The design of an interfaces should be based on the components that will use it (consumer), and on the components that will implement it (implementor).
Would you ever want to write a class that only draws a circle, but not any of the other shapes?
Maybe you have a DefaultGeometryManager with hardcoded algorithms for each shape. But the one for circle is slow or flawed. You have a dedicated highly-optimized library for circle-drawing, but you don't want your DefaultGeometryManager to depend on this library.
You could inherit from DefaultGeometryManager and override the circle method. But this approach has limitations. E.g. if you later want to do something similar for another shape.
So you could split up your interface, and let IGeometryManager inherit from the individual interfaces. Have a CompositeGeometryManager implementing IGeometryManager, which delegates each method to a dedicated implementation.
Thanks to LSP, the DefaultGeometryManager matches the requirement of each of the dependencies of CompositeGeometryManager. So:
defaultGeomegryManager = new DefaultGeometryManager();
circleCreator = new OptimizedCircleCreator();
geometryManager = new CompositeGeometryManager(defaultGeomegryManager, defaultGeomegryManager, defaultGeomegryManager, defaultGeomegryManager, defaultGeomegryManager, circleCreator);
If the method signatures for each shape were the same, you could instead have just one interface IShapeCreator. But I would say this is not the case in your example.
A decorator class is a consumer and a provider at the same time. Usually it only cares about one of the methods. Decorators are easier to write for small interfaces.
Mocking and testing.
An interface with fewer methods is obviously easier to mock.
Consumers: Known / internal
If your interface is only meant for consumers inside your library, which you control yourself, then it is generally ok to have dedicated interfaces with only those methods that are actually needed. Or, as you suggest, one method per interface. This approach is great for internal refactoring.
Consumers: Unknown / external / 3rd party
If you want to provide a public API, then you need to design for consumers that you don't know yet. Probably you want to provide richer interfaces, which are more comfortable to use. With a "1 method per interface", 3rd party code would have a hard time delivering the exact component to each consumer.
On the other hand: If a consumer library wants to rid itself of a library it depended on, and provide the same functionality by itself, then the richer interface becomes a burden.
This, and the mocking argument, could be seen as an argument for "1 method per class" even for the public API. But I would say the overall usefulness and comfort of richer interfaces still make them the preferable choice.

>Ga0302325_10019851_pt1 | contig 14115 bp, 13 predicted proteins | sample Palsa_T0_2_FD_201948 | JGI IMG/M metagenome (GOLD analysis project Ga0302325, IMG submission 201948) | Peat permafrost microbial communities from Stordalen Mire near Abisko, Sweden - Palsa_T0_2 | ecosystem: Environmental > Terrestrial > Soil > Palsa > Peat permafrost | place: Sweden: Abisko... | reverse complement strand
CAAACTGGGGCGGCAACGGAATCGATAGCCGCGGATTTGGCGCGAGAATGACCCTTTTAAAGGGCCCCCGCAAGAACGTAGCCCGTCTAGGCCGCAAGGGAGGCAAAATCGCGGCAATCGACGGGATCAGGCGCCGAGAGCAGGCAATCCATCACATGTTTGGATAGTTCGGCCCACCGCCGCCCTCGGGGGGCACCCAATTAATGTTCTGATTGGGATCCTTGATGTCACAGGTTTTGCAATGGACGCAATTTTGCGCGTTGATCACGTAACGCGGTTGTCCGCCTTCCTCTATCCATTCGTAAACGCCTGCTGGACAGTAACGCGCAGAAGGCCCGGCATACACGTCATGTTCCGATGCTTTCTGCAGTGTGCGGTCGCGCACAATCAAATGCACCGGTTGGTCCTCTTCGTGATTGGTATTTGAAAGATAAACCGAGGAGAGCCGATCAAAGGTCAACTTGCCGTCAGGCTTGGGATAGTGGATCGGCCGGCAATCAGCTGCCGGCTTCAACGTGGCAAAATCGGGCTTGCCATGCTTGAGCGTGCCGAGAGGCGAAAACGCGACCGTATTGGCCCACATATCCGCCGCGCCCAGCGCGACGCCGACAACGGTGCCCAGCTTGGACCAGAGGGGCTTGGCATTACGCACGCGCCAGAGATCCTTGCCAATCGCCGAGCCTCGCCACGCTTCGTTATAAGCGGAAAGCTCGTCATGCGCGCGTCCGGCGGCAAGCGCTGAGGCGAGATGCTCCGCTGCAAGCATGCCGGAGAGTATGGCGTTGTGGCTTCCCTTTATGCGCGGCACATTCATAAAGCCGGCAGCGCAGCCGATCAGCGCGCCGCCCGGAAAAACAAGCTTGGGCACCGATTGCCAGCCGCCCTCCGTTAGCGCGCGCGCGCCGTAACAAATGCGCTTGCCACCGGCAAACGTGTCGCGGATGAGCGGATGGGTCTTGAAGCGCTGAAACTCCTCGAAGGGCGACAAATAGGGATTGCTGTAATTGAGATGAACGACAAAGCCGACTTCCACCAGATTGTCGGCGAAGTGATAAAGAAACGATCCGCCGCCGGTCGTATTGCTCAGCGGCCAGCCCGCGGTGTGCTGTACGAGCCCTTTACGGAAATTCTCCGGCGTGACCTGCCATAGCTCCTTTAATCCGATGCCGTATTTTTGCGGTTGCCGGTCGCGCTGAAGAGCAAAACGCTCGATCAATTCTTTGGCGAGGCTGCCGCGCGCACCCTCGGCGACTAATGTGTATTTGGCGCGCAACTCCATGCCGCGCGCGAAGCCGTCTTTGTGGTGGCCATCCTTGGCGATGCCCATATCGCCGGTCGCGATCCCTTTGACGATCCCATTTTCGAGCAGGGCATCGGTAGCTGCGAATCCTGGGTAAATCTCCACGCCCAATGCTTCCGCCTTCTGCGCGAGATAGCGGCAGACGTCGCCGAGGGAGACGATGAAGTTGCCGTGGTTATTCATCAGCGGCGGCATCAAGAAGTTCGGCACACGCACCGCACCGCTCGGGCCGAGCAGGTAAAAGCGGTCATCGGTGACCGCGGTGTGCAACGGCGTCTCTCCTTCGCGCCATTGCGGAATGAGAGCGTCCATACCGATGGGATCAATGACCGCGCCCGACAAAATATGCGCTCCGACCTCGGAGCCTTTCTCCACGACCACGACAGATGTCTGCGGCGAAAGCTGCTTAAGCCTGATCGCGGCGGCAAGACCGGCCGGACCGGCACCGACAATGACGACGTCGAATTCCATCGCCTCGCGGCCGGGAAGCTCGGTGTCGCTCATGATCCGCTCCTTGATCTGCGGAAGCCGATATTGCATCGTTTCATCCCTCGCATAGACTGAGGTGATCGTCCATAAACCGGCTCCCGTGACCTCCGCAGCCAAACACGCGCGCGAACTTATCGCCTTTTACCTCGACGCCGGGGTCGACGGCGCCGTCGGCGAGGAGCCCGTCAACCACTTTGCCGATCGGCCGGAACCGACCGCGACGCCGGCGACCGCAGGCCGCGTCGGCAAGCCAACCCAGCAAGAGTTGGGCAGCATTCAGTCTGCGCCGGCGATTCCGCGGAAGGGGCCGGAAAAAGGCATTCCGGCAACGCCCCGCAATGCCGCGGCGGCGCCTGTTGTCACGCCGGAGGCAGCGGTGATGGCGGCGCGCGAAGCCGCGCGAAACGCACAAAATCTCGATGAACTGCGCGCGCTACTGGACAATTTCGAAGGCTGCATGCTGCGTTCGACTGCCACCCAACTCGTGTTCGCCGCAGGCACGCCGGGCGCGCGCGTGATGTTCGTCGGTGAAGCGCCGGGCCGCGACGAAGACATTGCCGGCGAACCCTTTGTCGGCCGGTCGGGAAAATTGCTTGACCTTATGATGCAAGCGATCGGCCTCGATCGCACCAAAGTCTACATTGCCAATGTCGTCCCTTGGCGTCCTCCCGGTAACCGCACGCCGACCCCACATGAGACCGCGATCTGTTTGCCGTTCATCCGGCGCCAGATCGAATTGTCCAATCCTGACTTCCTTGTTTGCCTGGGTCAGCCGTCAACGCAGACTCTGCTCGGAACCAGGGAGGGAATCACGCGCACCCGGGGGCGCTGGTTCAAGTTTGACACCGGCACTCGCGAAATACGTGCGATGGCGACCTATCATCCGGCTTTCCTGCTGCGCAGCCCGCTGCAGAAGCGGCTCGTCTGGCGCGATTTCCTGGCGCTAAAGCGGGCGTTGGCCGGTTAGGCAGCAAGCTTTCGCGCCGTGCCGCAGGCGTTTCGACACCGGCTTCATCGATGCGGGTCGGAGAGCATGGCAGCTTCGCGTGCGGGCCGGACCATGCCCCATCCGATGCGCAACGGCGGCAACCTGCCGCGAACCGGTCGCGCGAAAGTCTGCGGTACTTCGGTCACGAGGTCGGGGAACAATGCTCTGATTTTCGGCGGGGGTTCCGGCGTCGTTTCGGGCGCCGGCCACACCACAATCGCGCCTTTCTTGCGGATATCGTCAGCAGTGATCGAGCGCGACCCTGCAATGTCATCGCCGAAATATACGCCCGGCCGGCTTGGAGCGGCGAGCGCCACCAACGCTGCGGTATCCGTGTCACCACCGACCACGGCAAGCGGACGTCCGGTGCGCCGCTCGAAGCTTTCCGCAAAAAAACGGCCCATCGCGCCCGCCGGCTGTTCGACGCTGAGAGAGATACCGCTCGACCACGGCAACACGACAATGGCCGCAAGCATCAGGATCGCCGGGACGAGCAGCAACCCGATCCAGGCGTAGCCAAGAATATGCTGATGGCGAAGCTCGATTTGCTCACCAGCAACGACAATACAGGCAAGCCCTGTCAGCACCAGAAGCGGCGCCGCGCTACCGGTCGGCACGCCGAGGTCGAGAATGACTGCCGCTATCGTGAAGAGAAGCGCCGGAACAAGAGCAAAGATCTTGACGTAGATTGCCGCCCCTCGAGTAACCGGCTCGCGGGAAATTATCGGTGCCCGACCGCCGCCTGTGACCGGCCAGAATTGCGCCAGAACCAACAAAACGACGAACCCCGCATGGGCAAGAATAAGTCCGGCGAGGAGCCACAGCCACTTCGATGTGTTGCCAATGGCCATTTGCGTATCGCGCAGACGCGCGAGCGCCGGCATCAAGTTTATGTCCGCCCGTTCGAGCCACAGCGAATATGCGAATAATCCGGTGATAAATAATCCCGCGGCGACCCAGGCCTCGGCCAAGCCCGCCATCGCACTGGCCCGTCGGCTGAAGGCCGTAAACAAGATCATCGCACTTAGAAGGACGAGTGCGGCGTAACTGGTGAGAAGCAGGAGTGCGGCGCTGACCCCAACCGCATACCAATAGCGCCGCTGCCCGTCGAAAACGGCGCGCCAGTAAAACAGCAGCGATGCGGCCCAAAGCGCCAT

Some developers will complain that the library becomes really big (in number of files / classes / interfaces), with all your one-off interfaces.
Also, after a lot of internal refactoring, you will see leftover interfaces and classes which you no longer use, but cannot remove for BC.
If you work in a team, this may be a turn-off for your co-developers. But while it can be irritating seeing so many interfaces and classes, it does not really give you structural problems.
I personally find this much preferable to having the same logic within one class.
If you work with a 1 method per class apoproach, you want a real simple generic naming pattern for classes and interfaces, because you will have to come up with a lot of names.
The naming pattern should prevent future name clashes and ambiguities.
You should avoid vague terms like "Manager" or "Kernel", but instead let the names somewhat reflect the name of the method.
Method names should be distinguishable between interfaces, so you can later combine interfaces via inheritance without nameclash. E.g. if you had ICurveCreator::create() and ILineCreator::create(), then you would get a nameclash in your IGeometryManager.
If your language supports generics, you need to write fewer interfaces.
A reasonable approach is to provide some rich, composite interfaces for your public API, and smaller interfaces as contracts between your internal components.
You could go down to 1 method per class, but it is not always necessary.
You could start all your code with a 1 method per class approach. Development can be really fast this way, because you avoid a lot of decisionmaking, and your IDE has a really easy job autocompleting. You can still scale up later, and recombine individual components.
Or you start with the bigger interfaces, and then gradually split them up as you see fit.
"the next step is Functional"
This is right, in theory.
But it depends how well this is supported in your language. You might lose a lot of "strict typing" features of the language.
E.g. in PHP, the language features for interfaces and classes are richer than for functions. Modern PHP does have anonymous functions, and a "callable" type. But a parameter type hint cannot distinguish between signatures.
And even if it would: What if the required signature is just "a function that returns a string, with no parameters". This can still be quite arbitrary. A signature is a technical contract. An interface is a combination of a technical and a semantic contract.
Value objects can mitigate this problem, and make your signatures more specific.
Also, classes provide more comfortable (though more verbose) ways to organize instance variables.